Nov. 25, 1999 New Model Could Show How Immune System is Thwarted By HIV and Cancer
Boston, MA--November 22, 1999--Researchers at the Center for Blood Research and Harvard Medical School report in the November 23 Proceedings of the National Academy of Sciences the development of an animal model that literally illuminates one of the most dramatic and, until now, obscure events in the body: how the immune system turns immature T cells into specialized killer, or cytotoxic, T cells, capable of seeking out and destroying cells maimed by cancer and infection.
"Now, we have a model that makes it possible to look at a unique and important subset of cells; first to identify it and then analyze it in novel ways," says Ulrich von Andrian, MD, PhD, HMS associate professor of pathology. "This system might allow us to get a better understanding of what provides the T cells' license to kill," he says. Ultimately, the model could be used to clarify such diseases as cancer and AIDS. Some researchers have suspected that viruses and tumor cells may thwart the immune system by taking away T cells' license to kill—that is, by sabotaging the cellular machinery that enables them to attack unwanted cells.
"During the initial stages of an HIV infection, there are lots of cytotoxic T cells in the body but, for some reason, they are not able to contain the infection," says N. Manjunath, PhD, research fellow, and lead author of the study. "Is there a defect in these cells? Understanding normal differentiation with our new model, we might help answer this question."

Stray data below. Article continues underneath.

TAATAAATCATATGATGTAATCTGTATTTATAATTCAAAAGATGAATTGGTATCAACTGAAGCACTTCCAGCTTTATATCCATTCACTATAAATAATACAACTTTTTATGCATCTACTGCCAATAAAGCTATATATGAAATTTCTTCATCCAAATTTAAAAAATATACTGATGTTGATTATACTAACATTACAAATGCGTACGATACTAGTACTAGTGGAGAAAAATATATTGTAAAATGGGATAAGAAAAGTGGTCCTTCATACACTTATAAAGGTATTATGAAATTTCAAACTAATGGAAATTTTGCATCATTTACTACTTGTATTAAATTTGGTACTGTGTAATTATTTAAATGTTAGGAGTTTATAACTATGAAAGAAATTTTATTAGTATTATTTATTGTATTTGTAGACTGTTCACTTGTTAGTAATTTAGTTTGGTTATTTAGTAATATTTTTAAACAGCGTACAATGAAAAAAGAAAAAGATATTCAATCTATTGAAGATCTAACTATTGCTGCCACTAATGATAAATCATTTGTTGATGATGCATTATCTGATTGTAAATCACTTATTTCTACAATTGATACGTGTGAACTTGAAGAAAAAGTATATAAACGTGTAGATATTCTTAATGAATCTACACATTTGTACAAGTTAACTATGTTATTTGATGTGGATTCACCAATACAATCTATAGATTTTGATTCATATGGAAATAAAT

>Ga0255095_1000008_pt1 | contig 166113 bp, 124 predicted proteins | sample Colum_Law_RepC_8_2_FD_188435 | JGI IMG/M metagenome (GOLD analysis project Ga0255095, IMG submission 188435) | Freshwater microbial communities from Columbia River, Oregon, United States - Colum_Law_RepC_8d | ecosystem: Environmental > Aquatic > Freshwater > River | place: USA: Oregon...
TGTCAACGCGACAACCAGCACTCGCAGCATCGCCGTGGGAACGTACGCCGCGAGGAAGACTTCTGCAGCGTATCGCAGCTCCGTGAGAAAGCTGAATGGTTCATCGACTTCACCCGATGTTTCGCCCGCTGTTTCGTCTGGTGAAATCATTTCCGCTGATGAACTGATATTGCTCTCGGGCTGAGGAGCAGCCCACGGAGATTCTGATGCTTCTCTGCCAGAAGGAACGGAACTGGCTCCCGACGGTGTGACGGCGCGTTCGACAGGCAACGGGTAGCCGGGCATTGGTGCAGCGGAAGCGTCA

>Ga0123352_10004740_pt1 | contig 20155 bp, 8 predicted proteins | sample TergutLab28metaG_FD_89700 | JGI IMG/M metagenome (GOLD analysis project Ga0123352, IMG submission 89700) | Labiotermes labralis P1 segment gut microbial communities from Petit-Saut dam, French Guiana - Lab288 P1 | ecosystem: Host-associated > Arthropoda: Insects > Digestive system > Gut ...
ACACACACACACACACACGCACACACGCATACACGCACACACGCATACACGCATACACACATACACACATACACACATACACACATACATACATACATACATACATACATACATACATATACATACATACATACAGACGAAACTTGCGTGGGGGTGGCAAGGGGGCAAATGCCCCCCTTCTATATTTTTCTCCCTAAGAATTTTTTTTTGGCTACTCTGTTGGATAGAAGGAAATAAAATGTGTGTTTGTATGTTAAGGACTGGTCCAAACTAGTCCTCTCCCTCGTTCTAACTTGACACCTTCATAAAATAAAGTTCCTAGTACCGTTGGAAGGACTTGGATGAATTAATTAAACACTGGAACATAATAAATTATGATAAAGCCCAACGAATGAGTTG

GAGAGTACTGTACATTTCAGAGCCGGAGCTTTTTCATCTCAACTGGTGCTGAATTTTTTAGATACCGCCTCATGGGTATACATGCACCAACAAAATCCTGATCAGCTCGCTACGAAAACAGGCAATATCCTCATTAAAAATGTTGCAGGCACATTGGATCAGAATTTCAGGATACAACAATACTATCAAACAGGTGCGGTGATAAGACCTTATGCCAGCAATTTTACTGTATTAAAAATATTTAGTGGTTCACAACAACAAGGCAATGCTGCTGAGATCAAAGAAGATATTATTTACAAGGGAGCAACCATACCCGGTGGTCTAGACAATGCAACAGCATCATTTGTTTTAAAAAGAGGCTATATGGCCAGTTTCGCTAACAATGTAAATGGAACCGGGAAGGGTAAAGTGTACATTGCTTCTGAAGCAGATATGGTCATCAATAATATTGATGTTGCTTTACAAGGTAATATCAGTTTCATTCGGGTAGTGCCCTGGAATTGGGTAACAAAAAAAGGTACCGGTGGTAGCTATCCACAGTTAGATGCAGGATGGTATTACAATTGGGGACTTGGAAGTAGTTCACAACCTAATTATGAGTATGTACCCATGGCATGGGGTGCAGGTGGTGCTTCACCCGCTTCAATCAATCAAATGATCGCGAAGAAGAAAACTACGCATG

One of the biggest obstacles to understanding this crucial transformation has been spotting members of this elite corps in large enough numbers to study them. Relatively rare—white blood cells in general number about one in one thousand cells in the bloodstream—T cells also move with the same velocity as other cells in the blood so they tend to get lost in the crush.
To flush them out, von Andrian, Manjunath, and their colleagues created a mouse in which immature T cells were equipped, by genetic means, with a green fluorescent tag. Normally, immature, or naive, T cells learn to identify bits of foreign invaders, called antigens, early on, but develop into fully effective killer T cells—complete with the cellular machinery to kill—only when they encounter actual infection. To coax the quiescent killer T cells into their fully effective state, the researchers infected the mice with a virus. Upon reaching full maturity, almost all of the cells lost their green tag—essentially revealing themselves by becoming invisible.
Why the green light goes out in the mature T cells is not clear but it could be a by-product of other changes occurring inside the differentiating T cells—perhaps the removal of factors that help to drive green fluorescent protein expression. Some or all of these factors may control other genes which need to be turned off in order for the killer T cell to differentiate. Identifying these factors and the genes they control will be "a milestone forward towards understanding how killer T cells develop," says Manjunath.
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